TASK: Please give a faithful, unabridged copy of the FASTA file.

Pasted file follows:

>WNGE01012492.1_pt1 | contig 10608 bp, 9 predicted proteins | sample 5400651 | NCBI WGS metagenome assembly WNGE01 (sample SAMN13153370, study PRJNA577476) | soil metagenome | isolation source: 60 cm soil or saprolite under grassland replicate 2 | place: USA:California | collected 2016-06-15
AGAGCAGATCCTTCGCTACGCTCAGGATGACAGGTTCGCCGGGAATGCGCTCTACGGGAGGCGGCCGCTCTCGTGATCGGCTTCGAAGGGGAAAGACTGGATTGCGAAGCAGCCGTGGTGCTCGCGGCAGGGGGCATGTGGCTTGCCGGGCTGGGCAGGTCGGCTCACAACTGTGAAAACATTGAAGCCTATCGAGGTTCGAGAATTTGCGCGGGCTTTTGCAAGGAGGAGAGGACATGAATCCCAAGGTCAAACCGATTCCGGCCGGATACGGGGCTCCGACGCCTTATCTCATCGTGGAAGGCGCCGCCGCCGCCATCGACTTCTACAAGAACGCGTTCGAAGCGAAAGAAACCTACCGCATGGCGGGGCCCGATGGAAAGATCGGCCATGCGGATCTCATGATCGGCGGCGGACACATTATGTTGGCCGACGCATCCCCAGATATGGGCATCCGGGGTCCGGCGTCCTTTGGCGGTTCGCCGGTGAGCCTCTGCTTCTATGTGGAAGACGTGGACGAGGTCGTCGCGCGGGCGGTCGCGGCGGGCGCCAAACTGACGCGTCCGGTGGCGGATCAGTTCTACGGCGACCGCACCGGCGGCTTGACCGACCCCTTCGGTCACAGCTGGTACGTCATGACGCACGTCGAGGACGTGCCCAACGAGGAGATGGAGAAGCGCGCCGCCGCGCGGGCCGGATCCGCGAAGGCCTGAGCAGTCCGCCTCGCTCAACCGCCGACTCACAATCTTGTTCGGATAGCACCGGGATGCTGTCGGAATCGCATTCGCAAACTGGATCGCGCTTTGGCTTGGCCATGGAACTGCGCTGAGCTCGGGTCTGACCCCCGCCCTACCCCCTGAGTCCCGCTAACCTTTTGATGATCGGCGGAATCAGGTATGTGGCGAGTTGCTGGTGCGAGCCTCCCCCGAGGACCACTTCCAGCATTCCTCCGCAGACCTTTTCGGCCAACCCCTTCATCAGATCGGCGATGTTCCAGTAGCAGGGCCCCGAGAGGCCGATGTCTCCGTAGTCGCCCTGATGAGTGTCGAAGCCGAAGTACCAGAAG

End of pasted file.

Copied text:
>WNGE01012492.1_pt1 | contig 10608 bp, 9 predicted proteins | sample 5400651 | NCBI WGS metagenome assembly WNGE01 (sample SAMN13153370, study PRJNA577476) | soil metagenome | isolation source: 60 cm soil or saprolite under grassland replicate 2 | place: USA:California | collected 2016-06-15
AGAGCAGATCCTTCGCTACGCTCAGGATGACAGGTTCGCCGGGAATGCGCTCTACGGGAGGCGGCCGCTCTCGTGATCGGCTTCGAAGGGGAAAGACTGGATTGCGAAGCAGCCGTGGTGCTCGCGGCAGGGGGCATGTGGCTTGCCGGGCTGGGCAGGTCGGCTCACAACTGTGAAAACATTGAAGCCTATCGAGGTTCGAGAATTTGCGCGGGCTTTTGCAAGGAGGAGAGGACATGAATCCCAAGGTCAAACCGATTCCGGCCGGATACGGGGCTCCGACGCCTTATCTCATCGTGGAAGGCGCCGCCGCCGCCATCGACTTCTACAAGAACGCGTTCGAAGCGAAAGAAACCTACCGCATGGCGGGGCCCGATGGAAAGATCGGCCATGCGGATCTCATGATCGGCGGCGGACACATTATGTTGGCCGACGCATCCCCAGATATGGGCATCCGGGGTCCGGCGTCCTTTGGCGGTTCGCCGGTGAGCCTCTGCTTCTATGTGGAAGACGTGGACGAGGTCGTCGCGCGGGCGGTCGCGGCGGGCGCCAAACTGACGCGTCCGGTGGCGGATCAGTTCTACGGCGACCGCACCGGCGGCTTGACCGACCCCTTCGGTCACAGCTGGTACGTCATGACGCACGTCGAGGACGTGCCCAACGAGGAGATGGAGAAGCGCGCCGCCGCGCGGGCCGGATCCGCGAAGGCCTGAGCAGTCCGCCTCGCTCAACCGCCGACTCACAATCTTGTTCGGATAGCACCGGGATGCTGTCGGAATCGCATTCGCAAACTGGATCGCGCTTTGGCTTGGCCATGGAACTGCGCTGAGCTCGGGTCTGACCCCCGCCCTACCCCCTGAGTCCCGCTAACCTTTTGATGATCGGCGGAATCAGGTATGTGGCGAGTTGCTGGTGCGAGCCTCCCCCGAGGACCACTTCCAGCATTCCTCCGCAGACCTTTTCGGCCAACCCCTTCATCAGATCGGCGATGTTCCAGTAGCAGGGCCCCGAGAGGCCGATGTCTCCGTAGTCGCCCTGATGAGTGTCGAAGCCGAAGTACCAGAAG